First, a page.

14th August 2017 – Inés Dawson, University of Oxford

Ines DawsonInés is a final year interdisciplinary DPhil student at the University of Oxford. Her research, with a strong background in biological sciences, involves studying the biomechanics of insect flight, specifically how an insect’s flapping wing and body kinematics translate into the complex aerial manoeuvres performed during free flight. This combination of biology and engineering is aimed at inspiring the next generation of bio-inspired MAVs.

Apart from her research, Inés is also an award-winning science communicator in English and Spanish and runs two YouTube channels, Draw Curiosity and Inés-table, in order to make science stories interesting and internationally accessible. She is an enthusiastic and engaging educational speaker who enjoys informing and entertaining audiences of all ages and nationalities about different aspects of science.

In addition to her personal science communication work, she has also collaborated with BBC World Service, Discovery, Merck and Naukas to help put a human face on scientific research.

http://youtube.com/DrawCuriosity and http://youtube.com/Inestable and http://drawcuriosity.com

 

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27th February 2017 – Alex Evans, University of Leeds

alex-evansHi Biotweeps! My name is Alex and I’m a final year PhD student studying animal locomotion at the University of Leeds. My research is largely focused on integrating the mechanics and energetics of avian flight, but I also dabble in insect flight and terrestrial locomotion. I tend to work with small parrots such as budgerigars and lovebirds, but I’m a big fan of birds in general and will jump at the chance to work with any species!

My research generally involves looking at the mechanics and energetics from both the organismal level and the muscular level, so some days I will be training a flock of cockatiels and others I will be working with single muscle fibres. I’m also interested in the behavioural and aerodynamic aspects of flight, and hope to develop more skills in these areas in the future.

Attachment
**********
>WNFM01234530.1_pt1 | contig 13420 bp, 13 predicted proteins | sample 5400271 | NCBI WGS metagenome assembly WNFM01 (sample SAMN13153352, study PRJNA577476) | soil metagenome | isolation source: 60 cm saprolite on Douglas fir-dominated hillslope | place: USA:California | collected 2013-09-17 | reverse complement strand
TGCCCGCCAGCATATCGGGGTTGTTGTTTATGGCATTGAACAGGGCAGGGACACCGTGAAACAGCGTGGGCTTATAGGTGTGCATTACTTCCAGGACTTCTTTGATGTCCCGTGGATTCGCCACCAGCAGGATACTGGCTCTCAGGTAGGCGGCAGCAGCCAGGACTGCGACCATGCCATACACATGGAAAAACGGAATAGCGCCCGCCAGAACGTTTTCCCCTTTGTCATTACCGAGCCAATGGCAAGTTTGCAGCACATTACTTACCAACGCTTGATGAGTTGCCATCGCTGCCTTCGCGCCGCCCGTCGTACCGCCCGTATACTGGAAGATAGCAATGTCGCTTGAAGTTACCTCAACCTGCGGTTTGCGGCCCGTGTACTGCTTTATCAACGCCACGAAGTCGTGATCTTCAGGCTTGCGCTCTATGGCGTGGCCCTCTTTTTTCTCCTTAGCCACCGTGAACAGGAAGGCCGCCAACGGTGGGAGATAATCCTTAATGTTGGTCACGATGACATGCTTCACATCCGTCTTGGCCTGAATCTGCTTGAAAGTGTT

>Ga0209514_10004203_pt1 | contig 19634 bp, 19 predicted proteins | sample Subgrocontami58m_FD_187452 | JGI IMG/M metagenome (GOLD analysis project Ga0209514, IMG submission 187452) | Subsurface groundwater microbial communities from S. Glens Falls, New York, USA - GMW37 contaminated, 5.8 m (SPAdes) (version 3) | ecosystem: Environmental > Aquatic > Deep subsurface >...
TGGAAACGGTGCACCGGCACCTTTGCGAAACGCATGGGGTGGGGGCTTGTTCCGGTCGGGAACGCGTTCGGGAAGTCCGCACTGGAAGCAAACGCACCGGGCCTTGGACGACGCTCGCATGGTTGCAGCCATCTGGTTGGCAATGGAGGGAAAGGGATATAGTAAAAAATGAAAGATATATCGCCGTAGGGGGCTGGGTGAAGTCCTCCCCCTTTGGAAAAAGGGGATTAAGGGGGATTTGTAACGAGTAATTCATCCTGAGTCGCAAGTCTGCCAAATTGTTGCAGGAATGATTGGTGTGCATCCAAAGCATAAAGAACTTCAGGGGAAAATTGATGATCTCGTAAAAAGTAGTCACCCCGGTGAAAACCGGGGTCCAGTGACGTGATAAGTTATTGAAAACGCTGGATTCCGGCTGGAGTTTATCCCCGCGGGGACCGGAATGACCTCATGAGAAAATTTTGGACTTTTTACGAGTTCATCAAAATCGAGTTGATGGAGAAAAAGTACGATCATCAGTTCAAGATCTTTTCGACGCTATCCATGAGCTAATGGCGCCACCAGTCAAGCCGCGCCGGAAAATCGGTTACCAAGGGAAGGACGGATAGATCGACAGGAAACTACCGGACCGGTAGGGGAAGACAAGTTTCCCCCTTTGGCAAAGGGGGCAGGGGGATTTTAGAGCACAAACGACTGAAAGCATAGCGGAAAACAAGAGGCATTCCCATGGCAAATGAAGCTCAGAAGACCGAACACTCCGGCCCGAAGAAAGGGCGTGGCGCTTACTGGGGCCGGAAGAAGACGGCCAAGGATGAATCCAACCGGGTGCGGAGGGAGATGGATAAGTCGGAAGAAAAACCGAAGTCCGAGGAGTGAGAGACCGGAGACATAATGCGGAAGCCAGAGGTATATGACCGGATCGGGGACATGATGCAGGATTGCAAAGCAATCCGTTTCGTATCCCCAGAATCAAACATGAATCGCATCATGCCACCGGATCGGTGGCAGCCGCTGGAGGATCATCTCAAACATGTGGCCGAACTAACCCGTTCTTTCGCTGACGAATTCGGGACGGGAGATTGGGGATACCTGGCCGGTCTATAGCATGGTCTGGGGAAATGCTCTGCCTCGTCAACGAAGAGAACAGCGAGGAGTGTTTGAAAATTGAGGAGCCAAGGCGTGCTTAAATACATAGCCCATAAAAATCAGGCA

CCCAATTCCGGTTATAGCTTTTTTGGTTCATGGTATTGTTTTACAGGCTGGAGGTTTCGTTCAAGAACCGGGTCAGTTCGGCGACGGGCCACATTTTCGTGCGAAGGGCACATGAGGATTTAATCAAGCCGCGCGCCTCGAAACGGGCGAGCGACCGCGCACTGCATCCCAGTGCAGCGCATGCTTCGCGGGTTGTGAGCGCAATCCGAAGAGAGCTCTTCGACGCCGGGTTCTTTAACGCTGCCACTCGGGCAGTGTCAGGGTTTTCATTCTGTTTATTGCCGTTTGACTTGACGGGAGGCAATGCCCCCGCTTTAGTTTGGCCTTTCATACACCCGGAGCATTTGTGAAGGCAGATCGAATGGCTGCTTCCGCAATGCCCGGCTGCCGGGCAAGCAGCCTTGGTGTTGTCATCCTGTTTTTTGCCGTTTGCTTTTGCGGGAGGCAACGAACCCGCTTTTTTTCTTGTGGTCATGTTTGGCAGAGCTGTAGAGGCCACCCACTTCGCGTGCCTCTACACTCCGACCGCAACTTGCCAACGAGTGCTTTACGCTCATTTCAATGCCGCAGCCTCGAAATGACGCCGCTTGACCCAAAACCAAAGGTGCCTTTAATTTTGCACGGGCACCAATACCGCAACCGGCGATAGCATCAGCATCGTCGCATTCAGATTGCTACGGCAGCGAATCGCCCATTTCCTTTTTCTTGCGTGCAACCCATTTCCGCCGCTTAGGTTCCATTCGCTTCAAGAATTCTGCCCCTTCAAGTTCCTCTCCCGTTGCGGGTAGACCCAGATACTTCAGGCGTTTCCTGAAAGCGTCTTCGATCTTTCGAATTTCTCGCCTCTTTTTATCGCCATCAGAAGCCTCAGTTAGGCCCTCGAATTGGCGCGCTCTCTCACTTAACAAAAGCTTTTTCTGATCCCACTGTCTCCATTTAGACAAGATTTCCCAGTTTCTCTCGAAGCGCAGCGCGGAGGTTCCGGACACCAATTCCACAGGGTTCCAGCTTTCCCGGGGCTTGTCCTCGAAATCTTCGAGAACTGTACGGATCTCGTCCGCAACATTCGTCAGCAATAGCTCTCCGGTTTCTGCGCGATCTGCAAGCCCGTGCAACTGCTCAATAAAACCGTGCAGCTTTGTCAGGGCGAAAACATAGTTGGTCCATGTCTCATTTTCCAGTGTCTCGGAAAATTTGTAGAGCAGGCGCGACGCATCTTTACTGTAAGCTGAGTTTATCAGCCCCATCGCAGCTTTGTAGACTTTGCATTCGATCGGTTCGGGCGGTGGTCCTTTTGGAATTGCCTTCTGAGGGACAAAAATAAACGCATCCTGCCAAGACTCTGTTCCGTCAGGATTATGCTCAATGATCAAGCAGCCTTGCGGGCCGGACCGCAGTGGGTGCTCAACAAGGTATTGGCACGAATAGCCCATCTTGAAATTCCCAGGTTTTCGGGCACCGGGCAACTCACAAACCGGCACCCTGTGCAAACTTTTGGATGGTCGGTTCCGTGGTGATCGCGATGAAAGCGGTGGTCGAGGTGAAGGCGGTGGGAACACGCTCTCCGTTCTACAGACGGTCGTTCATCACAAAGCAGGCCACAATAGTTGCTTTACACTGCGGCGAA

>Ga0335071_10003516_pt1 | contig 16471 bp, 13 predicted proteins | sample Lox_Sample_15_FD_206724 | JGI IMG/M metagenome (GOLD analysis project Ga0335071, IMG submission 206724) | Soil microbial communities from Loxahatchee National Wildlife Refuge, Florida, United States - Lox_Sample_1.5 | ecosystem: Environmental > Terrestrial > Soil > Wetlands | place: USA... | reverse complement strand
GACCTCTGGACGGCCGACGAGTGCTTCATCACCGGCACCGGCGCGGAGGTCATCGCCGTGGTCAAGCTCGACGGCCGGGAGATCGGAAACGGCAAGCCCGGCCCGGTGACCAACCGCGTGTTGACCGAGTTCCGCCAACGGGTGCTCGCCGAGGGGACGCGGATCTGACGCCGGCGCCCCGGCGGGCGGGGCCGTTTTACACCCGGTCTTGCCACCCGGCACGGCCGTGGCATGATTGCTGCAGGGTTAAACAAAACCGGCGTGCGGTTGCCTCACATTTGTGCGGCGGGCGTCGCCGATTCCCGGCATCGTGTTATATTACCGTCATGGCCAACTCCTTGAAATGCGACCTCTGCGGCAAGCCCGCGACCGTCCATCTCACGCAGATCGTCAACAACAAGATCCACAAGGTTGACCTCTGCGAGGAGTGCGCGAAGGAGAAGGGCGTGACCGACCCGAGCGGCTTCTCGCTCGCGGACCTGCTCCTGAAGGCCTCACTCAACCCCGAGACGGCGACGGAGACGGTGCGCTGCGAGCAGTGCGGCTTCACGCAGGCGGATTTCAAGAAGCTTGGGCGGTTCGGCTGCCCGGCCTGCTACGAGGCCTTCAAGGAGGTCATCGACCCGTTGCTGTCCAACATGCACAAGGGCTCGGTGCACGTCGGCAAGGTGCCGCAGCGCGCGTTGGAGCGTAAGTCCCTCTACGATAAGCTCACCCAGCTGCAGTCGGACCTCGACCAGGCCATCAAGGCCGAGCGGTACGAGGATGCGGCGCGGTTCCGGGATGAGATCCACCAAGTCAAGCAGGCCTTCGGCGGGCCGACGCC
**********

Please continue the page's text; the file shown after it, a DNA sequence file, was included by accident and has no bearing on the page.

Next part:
Prior to my PhD, I undertook an MSc in Biodiversity and Conservation, which was also at the University of Leeds. My dissertation project focused on the risks posed by pesticides to British pollinators. I got to do some super fun fieldwork working with farmers and solitary bees, and this experience pretty much set me on the course towards starting my PhD.

Outside of the lab, I’m always looking to get more involved with science writing and STEM outreach activities. I have recently written articles for the Society of Experimental Biology and Biosphere magazine, and I enjoy presenting and discussing my research with a wide range of audiences. During my week of curation, you can expect to hear more about my work with birds, bees and beetles, as well as discussions about animal research ethics and methods of science communication … and hopefully we’ll have a little fun too!

I can often be found posting animal GIFs and preaching about tabletop games on Twitter at @alexevans91 and I blog about birds and bioscience topics over at BirdBrainedScience.

23rd January 2017 – Lisa Whitenack, Allegheny College

lisa-whitenackI am a biology professor at Allegheny College, a small liberal arts college in northwest Pennsylvania (USA). I teach a wide array of courses, including introductory biology, statistics, evolution, paleobiology (the study of fossil organisms), and research seminars. My research is focused on predator-prey relationships through evolutionary time, encompassing paleobiology and biomechanics (the application of principles from engineering and physics to biological problems). The majority of my research has been on fossil and living sharks, especially focusing on their teeth, as that is what roughly 95% of their fossil record is. I want to know why fossil shark teeth (up to 250 million years ago) are shaped the way they are, and why they are so different than modern sharks. I also study other fishes, crabs, snails, and salamanders.

My students are required to complete a senior thesis in order to graduate. Most of my students study things that are different than my research, as they are passionate about different things, but still use the techniques that I use. My students have examined the prey capture mechanics of venus flytraps, the evolution of trilobites across mass extinctions, the effects of the Endangered Species Act on the shape of wolf skulls, and the biomechanics of sports such as soccer, baseball, and long jump.